Who was he?
A pianist and composer born in Russia, who graduated from the Moscow Conservatorium in the same class as composer Alexander Scriabin. Among his compositions is the Piano Concerto No 2, often voted the most popular piece of classical music of all time. He left Russia in 1917, embarking on a career as a touring pianist in order to support himself and his family. He became a US citizen shortly before his death.
What makes him great?
An almost superhumanly clean finger technique, which allowed him to maintain clarity even in the knottiest passages. This was partly due to his famously large hands, able to span 12 inches, or a 13th (C1 to A2) on the piano. He also had a beautifully singing tone, likened to that of violinist Fritz Kreisler, permitting him to wring infinite sweetness from a melody.
Leslie Howard on the greatest pianist ever to make a record
“What’s remarkable about Rachmaninov’s playing is how honest it is. Nothing gets between his playing and his idea of why the piece of music was worth recording. His playing is never cluttered, it’s never fussy and there’s a complete absence of cheap tricks – quite unusual for the time he was recording. I think he’s the greatest pianist of his age and I’m sure he’s the best pianist who ever made a record.
"Of course, his technique is extraordinary, but the gift of all good technique is that you’re not aware of it when you’re
"Rachmaninov also has a way of dealing with rhythm which makes him instantly recognisable. Sometimes he does it by playing a rhythm that’s not exactly what’s in the score, but it comes out sounding like what should have been in the score. Take his recording with Fritz Kreisler of the Opus 30 No 3 Sonata of Beethoven, for example. You hear every single note and every single note is as important as every other, which is how Beethoven ought to be played, but seldom is.
"Being a composer, Rachmaninov also possessed a formidable musical mind. He dissected every piece before he put his hands on the keyboard. And he could do that because his compositional skills were so refined.
"I sometimes think when he plays his own music he’s less careful – almost as if he doesn’t quite think there should be so much fuss made about him. But when you hear how utterly unsloppy, in the emotional sense, his playing of his own music is, it discourages pianists from wallowing in it, as so many of them do. Then, if you want romantic playing he can do that too, and again I think of one of the recordings with Kreisler of the Grieg Sonata No 3. The second movement is heartrendingly marvellous and the way he plays the tune is completely different from the way Kreisler plays it. It makes the piece sound more eventful than it actually is – it’s a cracker of a recording!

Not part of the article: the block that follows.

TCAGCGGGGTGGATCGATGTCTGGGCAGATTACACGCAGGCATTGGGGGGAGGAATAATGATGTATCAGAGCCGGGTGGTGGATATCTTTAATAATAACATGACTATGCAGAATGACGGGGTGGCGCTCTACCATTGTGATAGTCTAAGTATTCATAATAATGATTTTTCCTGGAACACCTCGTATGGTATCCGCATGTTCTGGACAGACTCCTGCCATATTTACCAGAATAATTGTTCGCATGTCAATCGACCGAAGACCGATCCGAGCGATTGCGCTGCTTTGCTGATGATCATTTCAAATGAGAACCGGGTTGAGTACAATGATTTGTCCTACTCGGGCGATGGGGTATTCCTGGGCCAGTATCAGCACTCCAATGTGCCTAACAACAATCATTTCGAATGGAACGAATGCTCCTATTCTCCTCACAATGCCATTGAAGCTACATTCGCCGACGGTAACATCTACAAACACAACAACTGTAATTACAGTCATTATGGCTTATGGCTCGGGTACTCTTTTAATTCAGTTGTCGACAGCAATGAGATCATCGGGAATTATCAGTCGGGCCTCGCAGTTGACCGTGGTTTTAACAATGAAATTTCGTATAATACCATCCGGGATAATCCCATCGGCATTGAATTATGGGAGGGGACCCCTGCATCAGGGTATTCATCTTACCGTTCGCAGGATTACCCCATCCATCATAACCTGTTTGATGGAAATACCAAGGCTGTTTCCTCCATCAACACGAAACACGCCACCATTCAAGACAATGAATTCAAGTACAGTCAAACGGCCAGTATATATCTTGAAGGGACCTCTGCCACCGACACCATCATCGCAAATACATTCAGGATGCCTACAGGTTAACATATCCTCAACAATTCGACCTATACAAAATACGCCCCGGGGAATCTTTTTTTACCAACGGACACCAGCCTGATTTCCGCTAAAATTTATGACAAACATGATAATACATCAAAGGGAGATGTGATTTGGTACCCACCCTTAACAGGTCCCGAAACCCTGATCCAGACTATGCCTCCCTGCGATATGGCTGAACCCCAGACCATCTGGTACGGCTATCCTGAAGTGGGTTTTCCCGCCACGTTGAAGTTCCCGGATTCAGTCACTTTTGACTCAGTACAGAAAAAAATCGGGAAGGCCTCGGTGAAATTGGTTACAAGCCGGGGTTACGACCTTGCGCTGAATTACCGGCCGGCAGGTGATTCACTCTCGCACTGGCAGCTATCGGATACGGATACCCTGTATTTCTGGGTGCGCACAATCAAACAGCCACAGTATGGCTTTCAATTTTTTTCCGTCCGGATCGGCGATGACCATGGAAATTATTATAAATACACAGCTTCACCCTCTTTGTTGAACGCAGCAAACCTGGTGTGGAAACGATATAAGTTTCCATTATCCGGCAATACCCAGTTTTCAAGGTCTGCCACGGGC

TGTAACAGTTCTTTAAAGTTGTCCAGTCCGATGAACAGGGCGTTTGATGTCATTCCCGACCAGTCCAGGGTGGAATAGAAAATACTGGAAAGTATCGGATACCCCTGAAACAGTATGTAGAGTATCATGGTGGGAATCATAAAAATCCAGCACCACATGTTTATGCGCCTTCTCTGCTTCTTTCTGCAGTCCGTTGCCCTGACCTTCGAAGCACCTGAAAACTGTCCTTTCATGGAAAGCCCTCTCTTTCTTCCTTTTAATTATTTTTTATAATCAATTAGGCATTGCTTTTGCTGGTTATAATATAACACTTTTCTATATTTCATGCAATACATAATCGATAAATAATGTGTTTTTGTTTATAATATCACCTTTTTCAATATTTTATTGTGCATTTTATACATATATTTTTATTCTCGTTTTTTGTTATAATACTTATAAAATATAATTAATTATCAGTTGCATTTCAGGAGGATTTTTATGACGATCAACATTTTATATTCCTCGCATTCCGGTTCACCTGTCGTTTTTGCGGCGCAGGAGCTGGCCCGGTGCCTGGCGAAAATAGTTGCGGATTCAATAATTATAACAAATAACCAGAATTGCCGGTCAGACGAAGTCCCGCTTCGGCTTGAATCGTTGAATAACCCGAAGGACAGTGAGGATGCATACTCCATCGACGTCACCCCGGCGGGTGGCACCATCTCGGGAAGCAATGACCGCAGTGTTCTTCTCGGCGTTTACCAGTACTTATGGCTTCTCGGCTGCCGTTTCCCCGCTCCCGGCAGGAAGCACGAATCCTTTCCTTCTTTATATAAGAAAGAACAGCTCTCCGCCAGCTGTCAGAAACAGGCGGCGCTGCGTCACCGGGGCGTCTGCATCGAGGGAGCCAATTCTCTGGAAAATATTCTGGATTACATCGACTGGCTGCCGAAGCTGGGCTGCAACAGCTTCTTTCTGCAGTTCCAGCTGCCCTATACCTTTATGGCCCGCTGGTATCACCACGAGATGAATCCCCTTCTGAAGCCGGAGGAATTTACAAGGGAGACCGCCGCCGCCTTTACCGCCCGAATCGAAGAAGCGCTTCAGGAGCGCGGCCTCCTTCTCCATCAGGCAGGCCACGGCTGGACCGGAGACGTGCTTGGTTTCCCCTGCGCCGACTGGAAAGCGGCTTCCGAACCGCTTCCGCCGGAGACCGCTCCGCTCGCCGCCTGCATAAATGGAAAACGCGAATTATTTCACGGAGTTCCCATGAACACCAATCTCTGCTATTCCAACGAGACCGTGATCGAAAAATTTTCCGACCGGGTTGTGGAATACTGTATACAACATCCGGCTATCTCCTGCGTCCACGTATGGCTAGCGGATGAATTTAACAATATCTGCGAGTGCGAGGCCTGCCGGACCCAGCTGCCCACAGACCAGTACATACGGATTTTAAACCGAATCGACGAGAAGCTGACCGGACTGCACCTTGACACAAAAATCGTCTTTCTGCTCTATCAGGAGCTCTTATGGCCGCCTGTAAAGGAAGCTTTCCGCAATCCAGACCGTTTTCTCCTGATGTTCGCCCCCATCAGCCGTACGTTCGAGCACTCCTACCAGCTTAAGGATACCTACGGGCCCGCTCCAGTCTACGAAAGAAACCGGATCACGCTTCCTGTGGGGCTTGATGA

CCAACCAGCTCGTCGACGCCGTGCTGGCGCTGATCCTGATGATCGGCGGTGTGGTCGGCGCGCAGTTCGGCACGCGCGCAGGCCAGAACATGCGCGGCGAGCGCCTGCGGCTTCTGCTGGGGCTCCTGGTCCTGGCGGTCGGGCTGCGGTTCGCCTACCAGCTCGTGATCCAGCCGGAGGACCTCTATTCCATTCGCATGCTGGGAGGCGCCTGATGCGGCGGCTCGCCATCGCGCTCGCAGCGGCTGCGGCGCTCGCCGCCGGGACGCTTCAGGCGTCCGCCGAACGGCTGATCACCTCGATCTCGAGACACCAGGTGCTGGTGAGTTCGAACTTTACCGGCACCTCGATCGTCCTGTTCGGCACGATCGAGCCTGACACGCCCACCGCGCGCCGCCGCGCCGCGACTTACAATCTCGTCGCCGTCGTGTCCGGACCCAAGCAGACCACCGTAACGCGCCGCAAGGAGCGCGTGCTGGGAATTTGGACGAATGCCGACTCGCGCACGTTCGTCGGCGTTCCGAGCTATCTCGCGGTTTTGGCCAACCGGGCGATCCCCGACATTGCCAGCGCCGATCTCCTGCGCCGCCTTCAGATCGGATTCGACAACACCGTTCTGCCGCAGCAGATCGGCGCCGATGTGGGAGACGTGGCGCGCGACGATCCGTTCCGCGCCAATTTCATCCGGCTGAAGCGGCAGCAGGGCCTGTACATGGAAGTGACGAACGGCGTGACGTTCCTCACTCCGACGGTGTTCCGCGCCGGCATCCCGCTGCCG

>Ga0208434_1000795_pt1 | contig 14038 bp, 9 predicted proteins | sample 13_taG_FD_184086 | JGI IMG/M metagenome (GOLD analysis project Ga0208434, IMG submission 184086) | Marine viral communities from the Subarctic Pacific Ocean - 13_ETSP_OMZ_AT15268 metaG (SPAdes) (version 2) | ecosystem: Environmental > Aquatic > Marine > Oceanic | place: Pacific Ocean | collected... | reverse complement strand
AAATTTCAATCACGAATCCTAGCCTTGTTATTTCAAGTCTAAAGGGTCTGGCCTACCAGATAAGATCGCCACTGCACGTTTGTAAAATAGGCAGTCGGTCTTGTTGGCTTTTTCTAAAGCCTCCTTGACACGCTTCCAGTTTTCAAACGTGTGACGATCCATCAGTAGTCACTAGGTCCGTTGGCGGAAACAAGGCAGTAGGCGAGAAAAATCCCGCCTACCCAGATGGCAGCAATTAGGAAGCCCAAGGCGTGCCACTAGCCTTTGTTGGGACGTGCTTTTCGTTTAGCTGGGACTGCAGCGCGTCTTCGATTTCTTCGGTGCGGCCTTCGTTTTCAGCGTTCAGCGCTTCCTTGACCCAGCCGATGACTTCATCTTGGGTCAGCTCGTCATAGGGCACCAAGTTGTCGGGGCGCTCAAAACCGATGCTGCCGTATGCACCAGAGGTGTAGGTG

"There’s a reason why Rachmaninov didn’t record more, and that’s because of the strained relations he had with the people at the Victor Talking Machine Company, who thought he was getting too much money for his recordings, and who turned down many of the things he offered to record. For instance, he was going to give a free recording of Beethoven’s First Piano Concerto, as long as they would let him record his orchestral Symphonic Dances, and they refused the offer.
"The reason why the recording we do have of him playing his Third Concerto is, to many ears, a bit inadequate is because he had to go back and record the first side again four months later. He put cuts in it at the last moment because the producer Charles Connell gave him grief, saying he couldn’t play the piano and couldn’t compose either. In short he made the whole thing deeply unpleasant for Rachmaninov. So we’ve got this Mr Connell to thank for not having the Liszt Sonata, the Hammerklavier Sonata, the Waldstein Sonata, and the Chopin B minor Sonata. Of the recordings we do have, it’s very difficult to choose a favourite, but I absolutely love his recording of Schumann’s Carnaval. I think that’s perfect piano-playing from start to finish."